5 engaging books about money and wealth to pick up in 2017

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When it comes to vacation reading, books about money don't spring to mind as good page-turners. But that's an unfair impression: In any brokerage or Wall Street firm, billions of dollars can be at stake at a given moment — surely the stuff of high drama. 

Here are a few books about money that you won't want to put down, and will also teach you a little something useful about markets and personal finance. 

1. Too Big to Fail by Andrew Ross Sorkin

For a solid mix of conceptual importance and amazing gossip, Sorkin's book is hard to beat.
Source: 
Viking/Wikipedia

Andrew Ross Sorkin's Too Big to Fail is one of the most popular and accessible books about the financial crisis. It explains why the government bailed out the banks and is chock full of amazing gossip and fly-on-the-wall anecdotes that Sorkin experienced as a Wall Street beat reporter for the New York Times. 

Want to know, for instance, what prompted former Treasury Secretary Henry Paulson to exclaim to his aids that the British had "grin-fucked us?" Of course you do.  

2. The Big Short by Michael Lewis

Michael Lewis' book on the financial crisis focuses on the few who saw the whole thing coming.
Source: 
W. W. Norton & Company

For an equally riveting history that focuses on the housing bubble, Michael Lewis' The Big Short — the account of four iconoclast investors who saw the whole thing coming — is hard to beat. It's also a great illustration of one of the most timeless investing axioms: Be fearful when others are greedy.

3. Bonfire of the Vanities by Tom Wolfe

A contemporary classic
Source: 
Wikipedia /Farrar Straus Giroux

Tom Wolfe's Bonfire of the Vanities is one of the quintessential books about Wall Street excess in the 1980s. Though fiction, Wolfe's novel about the moral awakening of a Sherman McCoy bond trader is based on real events. It's said to be inspired by traders at the once high-flying Saloman Brothers, which was famous for its high-pressure bond desk. 

4. Barbarians at the Gate by Bryan Burrough and John Helyar

Mergers and acquisitions can be exciting stuff. No, really!
Source:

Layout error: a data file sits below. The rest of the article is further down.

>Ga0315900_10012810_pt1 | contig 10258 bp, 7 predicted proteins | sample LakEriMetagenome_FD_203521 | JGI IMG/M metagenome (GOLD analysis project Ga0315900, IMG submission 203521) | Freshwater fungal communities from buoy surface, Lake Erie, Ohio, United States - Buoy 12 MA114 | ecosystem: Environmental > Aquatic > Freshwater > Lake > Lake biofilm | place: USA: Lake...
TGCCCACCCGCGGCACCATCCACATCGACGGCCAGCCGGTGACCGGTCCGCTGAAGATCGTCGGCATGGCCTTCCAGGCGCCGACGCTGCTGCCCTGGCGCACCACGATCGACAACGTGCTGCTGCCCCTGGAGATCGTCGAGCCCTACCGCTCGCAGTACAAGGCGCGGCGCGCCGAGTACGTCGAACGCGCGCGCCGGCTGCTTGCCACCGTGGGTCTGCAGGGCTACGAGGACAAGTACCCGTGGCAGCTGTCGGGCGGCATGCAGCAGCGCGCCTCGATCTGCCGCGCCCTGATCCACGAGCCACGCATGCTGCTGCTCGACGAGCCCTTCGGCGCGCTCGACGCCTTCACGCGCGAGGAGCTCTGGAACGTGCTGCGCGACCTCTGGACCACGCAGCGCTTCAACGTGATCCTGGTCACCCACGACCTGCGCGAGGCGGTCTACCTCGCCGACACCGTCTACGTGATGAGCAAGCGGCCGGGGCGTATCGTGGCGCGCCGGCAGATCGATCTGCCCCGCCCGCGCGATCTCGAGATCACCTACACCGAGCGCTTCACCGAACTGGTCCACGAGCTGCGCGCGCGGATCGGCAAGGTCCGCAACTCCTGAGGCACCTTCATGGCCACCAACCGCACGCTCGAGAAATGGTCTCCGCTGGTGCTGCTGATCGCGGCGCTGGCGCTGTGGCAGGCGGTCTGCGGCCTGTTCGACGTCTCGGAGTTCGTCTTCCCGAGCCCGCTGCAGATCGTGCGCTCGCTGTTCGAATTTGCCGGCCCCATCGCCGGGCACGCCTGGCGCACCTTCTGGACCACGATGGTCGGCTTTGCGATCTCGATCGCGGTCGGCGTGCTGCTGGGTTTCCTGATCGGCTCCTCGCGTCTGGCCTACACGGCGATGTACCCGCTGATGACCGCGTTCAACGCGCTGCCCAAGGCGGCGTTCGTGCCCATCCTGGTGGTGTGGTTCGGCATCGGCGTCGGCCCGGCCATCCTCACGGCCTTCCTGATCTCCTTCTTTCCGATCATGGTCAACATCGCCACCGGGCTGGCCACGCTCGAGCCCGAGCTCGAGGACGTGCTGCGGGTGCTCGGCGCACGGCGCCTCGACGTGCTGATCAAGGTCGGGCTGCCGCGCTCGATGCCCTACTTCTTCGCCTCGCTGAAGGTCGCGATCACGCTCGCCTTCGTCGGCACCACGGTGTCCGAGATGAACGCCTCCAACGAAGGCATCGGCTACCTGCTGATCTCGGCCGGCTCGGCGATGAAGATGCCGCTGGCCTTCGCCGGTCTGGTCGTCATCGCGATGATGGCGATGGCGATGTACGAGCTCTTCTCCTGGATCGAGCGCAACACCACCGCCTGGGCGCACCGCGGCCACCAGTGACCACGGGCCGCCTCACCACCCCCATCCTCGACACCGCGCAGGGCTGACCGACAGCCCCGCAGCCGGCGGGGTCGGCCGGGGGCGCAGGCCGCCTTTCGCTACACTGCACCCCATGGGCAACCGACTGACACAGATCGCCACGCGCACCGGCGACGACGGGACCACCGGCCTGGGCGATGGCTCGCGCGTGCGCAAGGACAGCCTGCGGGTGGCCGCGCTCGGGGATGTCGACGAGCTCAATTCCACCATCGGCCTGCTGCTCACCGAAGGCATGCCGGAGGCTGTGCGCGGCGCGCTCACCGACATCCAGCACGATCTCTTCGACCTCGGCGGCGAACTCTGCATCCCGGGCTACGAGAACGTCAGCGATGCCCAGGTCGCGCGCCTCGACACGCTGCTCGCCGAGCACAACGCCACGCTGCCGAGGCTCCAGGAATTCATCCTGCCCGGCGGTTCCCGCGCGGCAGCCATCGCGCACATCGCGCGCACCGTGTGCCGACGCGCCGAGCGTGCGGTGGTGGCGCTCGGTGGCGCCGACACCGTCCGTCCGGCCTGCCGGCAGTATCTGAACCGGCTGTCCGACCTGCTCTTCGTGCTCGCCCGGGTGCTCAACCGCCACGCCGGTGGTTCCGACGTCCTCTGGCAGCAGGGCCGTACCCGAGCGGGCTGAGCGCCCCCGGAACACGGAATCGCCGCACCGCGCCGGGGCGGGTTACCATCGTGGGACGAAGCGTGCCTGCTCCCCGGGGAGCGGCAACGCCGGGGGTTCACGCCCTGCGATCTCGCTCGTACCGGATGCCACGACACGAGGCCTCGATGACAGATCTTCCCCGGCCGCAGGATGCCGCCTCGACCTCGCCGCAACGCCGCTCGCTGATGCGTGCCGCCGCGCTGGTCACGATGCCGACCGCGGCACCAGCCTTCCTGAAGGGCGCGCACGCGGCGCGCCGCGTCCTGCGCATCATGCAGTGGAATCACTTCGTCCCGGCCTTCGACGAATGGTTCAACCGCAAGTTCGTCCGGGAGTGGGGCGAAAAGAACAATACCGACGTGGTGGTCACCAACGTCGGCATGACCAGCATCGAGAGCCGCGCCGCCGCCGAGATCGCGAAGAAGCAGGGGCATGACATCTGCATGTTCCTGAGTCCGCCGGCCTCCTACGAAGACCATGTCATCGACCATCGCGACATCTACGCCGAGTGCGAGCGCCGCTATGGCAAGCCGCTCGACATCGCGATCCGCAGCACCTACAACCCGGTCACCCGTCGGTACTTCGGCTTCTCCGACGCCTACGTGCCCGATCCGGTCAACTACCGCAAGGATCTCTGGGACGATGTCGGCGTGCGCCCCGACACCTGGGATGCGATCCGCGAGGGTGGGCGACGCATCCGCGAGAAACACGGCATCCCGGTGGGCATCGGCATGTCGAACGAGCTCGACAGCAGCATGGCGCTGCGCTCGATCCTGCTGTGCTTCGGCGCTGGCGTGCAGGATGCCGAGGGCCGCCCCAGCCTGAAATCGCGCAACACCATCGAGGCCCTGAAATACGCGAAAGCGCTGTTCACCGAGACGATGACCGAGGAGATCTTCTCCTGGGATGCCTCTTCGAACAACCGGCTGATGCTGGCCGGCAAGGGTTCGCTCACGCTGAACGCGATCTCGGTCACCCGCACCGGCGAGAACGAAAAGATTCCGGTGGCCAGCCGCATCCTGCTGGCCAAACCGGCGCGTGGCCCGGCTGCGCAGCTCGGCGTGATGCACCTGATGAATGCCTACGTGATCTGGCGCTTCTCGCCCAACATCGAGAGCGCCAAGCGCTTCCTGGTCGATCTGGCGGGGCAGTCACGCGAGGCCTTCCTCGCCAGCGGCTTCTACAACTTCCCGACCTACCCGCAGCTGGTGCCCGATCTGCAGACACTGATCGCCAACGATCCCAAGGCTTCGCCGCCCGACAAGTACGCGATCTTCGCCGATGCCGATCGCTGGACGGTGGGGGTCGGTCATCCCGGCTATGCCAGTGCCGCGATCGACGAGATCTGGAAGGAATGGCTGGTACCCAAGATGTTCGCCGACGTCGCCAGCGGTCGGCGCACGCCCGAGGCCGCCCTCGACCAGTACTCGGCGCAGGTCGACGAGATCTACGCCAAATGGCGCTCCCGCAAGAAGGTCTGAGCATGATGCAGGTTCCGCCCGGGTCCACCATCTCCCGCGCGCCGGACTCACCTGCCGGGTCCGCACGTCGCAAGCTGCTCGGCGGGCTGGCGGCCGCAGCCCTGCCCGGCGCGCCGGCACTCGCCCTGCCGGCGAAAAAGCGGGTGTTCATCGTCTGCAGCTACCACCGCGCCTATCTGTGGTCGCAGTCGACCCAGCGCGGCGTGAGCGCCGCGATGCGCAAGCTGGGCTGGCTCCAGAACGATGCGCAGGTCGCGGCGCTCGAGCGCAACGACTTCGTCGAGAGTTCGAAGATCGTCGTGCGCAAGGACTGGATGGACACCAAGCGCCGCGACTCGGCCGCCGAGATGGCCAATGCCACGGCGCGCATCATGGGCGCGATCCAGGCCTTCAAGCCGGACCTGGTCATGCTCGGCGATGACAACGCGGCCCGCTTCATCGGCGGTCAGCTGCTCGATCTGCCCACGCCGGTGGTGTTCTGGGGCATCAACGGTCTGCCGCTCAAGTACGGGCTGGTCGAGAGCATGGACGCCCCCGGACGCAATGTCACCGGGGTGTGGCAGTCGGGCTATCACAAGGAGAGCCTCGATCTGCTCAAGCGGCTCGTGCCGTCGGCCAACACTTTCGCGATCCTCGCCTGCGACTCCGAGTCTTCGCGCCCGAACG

Harper & Row/Wikipedia

Private equity — the process where larger companies buy, chop up and turn around struggling companies — lends itself to violent metaphor. On that score, Burrough and Helyar's account of how one of the first private equity firms, Kohlberg Kravis Roberts (KKR), acquired the company RJR Nabisco for $25 billion won't disappoint. What's more, since its early days, private equity has exploded in popularity, meaning that while the book is more than two decades old, it's more relevant than ever.  

5. The Money Book for the Young, Fabulous and Broke by Suzie Orman

A favorite among the personal finance set
Source: 
Riverhead Books /Amazon


For a book that'll actually give you some personal finance advice — as opposed to high drama on Wall Street — Suzie Orman's The Money Book for the Young, Fabulous and Broke is a classic. It's perfect for the young person who's serious about getting their finances in order. 

"By the time I finished the book, I realized the only reason money was so foreign and scary to me was because I'd never taken the time to sit down and actually learn about it," said Broke and Beautiful Life author Stefanie O'Connell in an email to Mic. "To me, it's not so much about choosing the perfect book, so much as it is about setting aside the time to learn about and engage with your money."

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James Dennin

James is a staff writer covering money and millennials. Send your tips and your money problems to jdennin@mic.com.

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